1 g of carbon nanotube powder (available from CNI), 1 g of GaAs as a photoelectric element, 0.2 g of glass frits (8000L, Shinheung Ceramics), 0.2 g of polyester acrylate, and 5 g of benzophenone were added into 10 g of terpineol and stirred to obtain a composition for forming electron emission sources having a viscosity of 30,000 cps. The composition for forming electron emission sources was applied to electron emission source regions in a substrate on which Cr gate electrodes, an insulating layer, and ITO electrodes had been formed. The applied composition was exposed to light using a parallel exposure system at an exposure energy of 2000 mJ/cm2. After the exposure process, the resulting structure was developed using acetone and heated at 450° C. in the presence of nitrogen gas to obtain electron emission sources. Next, a substrate with a phosphor layer and ITO anode electrodes thereon was arranged to face the substrate on which the electron emission sources had been formed, and spacers were formed between the two substrates to maintain a constant cell gap, thereby resulting in an electron emission display, referred to as Sample 1.

Comparative Example

An electron emission display was manufactured in the same manner as in Example 1, except that GaAs was not used. The electron emission display was referred to as Sample 2.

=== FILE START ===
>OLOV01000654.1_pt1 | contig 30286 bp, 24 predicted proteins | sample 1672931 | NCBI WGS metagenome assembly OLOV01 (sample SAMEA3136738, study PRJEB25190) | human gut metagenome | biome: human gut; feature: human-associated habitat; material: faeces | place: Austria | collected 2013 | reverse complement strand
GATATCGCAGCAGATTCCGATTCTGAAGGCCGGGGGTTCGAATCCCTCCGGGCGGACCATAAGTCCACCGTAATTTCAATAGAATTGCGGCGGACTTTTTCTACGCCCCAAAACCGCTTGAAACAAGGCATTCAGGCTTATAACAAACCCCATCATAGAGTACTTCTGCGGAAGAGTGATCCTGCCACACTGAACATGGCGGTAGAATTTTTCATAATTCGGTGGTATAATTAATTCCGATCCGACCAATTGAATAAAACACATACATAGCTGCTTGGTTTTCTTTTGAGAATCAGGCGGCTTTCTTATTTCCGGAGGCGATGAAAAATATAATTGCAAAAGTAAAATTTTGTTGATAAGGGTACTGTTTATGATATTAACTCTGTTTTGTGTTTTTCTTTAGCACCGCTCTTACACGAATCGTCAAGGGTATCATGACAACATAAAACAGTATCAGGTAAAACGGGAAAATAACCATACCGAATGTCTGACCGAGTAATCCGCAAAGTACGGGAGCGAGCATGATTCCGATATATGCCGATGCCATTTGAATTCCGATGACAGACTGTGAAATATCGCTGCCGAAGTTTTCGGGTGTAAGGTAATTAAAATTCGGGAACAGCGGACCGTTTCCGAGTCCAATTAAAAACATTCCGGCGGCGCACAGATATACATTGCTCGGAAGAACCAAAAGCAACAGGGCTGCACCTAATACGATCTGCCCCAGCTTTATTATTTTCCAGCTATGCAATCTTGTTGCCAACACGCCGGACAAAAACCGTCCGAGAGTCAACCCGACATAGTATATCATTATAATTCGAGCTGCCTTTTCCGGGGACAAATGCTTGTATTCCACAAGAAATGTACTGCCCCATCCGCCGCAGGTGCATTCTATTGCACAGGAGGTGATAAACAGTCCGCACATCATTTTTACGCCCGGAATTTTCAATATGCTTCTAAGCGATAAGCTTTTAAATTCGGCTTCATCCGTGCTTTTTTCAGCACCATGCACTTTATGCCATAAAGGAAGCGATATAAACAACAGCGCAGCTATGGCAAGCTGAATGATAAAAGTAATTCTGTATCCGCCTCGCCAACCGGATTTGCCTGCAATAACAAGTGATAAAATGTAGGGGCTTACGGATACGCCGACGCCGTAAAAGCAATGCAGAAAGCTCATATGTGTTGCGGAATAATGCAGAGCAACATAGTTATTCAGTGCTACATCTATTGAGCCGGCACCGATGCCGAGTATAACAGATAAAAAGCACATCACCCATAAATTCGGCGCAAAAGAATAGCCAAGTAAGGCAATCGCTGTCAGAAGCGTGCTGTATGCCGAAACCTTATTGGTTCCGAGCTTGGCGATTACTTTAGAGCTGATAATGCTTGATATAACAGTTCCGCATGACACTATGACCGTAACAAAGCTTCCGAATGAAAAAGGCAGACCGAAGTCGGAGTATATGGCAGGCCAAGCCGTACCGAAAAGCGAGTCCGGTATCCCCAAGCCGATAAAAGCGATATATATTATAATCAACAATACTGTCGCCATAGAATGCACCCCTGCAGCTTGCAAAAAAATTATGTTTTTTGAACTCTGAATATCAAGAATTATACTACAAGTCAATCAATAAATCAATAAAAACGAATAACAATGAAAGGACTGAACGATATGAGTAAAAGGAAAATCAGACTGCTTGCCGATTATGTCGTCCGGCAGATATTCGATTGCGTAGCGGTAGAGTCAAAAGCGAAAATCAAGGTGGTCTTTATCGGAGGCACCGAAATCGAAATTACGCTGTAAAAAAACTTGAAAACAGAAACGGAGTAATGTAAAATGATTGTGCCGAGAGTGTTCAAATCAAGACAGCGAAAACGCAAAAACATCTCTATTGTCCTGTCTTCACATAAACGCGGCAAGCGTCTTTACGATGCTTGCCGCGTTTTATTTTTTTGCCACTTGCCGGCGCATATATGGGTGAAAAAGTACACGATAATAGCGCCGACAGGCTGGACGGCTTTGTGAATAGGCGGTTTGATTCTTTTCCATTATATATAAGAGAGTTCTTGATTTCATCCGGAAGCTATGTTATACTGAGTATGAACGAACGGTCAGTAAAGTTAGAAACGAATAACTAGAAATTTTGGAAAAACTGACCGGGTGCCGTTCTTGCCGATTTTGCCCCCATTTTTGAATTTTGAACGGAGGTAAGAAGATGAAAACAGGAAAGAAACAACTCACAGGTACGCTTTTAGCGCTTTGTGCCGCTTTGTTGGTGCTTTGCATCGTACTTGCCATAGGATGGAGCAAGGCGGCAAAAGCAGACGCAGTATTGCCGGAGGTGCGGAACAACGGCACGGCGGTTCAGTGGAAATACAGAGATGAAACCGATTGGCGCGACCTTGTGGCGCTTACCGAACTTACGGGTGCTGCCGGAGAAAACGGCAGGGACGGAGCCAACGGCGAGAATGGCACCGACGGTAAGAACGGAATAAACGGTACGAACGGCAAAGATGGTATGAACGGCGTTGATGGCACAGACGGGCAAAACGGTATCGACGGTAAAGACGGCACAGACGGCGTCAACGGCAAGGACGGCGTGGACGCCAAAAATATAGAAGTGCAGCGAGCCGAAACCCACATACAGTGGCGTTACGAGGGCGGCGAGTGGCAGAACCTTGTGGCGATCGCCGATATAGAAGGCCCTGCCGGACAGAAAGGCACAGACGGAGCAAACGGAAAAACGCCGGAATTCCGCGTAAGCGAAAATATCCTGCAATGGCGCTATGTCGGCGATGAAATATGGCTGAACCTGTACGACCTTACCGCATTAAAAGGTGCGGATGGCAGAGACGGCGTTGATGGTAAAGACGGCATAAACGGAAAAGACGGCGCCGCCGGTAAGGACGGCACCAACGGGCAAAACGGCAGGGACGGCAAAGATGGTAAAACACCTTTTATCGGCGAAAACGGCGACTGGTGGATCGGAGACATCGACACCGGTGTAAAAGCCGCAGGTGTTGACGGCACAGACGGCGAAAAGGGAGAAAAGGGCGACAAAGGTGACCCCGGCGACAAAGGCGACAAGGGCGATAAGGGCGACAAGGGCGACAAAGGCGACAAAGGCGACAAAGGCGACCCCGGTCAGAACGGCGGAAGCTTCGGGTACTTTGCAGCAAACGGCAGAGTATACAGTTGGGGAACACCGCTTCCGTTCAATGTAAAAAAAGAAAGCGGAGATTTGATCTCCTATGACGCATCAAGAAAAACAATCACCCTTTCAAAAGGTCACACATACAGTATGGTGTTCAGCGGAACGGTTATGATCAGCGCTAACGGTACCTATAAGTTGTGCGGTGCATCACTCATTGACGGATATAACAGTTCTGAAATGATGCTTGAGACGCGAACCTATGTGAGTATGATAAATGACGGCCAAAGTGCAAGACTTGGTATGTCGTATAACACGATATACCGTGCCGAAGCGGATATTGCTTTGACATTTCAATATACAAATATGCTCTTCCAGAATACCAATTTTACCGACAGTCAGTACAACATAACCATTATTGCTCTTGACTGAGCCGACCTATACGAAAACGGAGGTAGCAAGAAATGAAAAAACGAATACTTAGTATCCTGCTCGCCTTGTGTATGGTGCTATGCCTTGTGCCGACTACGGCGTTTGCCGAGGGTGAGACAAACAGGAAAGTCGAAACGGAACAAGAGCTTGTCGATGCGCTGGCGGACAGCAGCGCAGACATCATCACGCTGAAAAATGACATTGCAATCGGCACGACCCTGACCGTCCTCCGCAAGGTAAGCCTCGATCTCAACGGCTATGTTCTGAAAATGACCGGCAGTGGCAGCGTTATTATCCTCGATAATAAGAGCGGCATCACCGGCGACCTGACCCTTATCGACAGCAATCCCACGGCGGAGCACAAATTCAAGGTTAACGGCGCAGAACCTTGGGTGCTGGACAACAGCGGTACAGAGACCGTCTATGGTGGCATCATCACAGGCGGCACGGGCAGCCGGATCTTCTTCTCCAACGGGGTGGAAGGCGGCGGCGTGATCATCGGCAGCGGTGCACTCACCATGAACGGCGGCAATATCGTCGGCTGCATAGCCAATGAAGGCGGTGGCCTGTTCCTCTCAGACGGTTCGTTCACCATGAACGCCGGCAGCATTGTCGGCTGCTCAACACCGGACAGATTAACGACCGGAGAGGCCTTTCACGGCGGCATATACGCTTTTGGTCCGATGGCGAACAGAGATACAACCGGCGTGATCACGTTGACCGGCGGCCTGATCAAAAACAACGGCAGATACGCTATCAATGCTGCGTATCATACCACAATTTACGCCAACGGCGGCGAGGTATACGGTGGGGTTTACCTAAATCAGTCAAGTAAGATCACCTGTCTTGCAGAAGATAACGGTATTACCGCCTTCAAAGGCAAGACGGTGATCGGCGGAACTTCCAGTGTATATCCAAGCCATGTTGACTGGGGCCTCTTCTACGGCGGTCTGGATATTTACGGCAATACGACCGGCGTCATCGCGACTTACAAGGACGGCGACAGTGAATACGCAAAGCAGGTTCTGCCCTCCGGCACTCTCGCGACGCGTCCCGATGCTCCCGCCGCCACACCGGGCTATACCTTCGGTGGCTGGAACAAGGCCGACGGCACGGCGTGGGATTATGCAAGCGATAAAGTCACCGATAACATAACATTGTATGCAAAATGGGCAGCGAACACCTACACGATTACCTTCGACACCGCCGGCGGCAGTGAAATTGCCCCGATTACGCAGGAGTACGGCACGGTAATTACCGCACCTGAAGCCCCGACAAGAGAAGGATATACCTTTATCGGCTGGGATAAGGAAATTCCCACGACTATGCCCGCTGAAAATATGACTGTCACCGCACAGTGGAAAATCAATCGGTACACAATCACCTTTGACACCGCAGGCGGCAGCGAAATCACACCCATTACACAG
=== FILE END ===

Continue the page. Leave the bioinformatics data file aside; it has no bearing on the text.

Electron emission sources according to the present invention include a photoelectric element in addition to a carbon-based material. Thus, light produced from a phosphor layer by electrons initially emitted from the carbon-based material is converted into electrons by the photoelectric element and the electrons are emitted to excite the phosphor layer. This cycle can be repeated. Thus, an electron emission device and an electron emission display including the electron emission sources can have a high luminance.

Although a few embodiments of the present invention have been shown and described, it would be appreciated by those skilled in the art that changes may be made in this embodiment without departing from the principles and spirit of the invention, the scope of which is defined in the claims and their equivalents.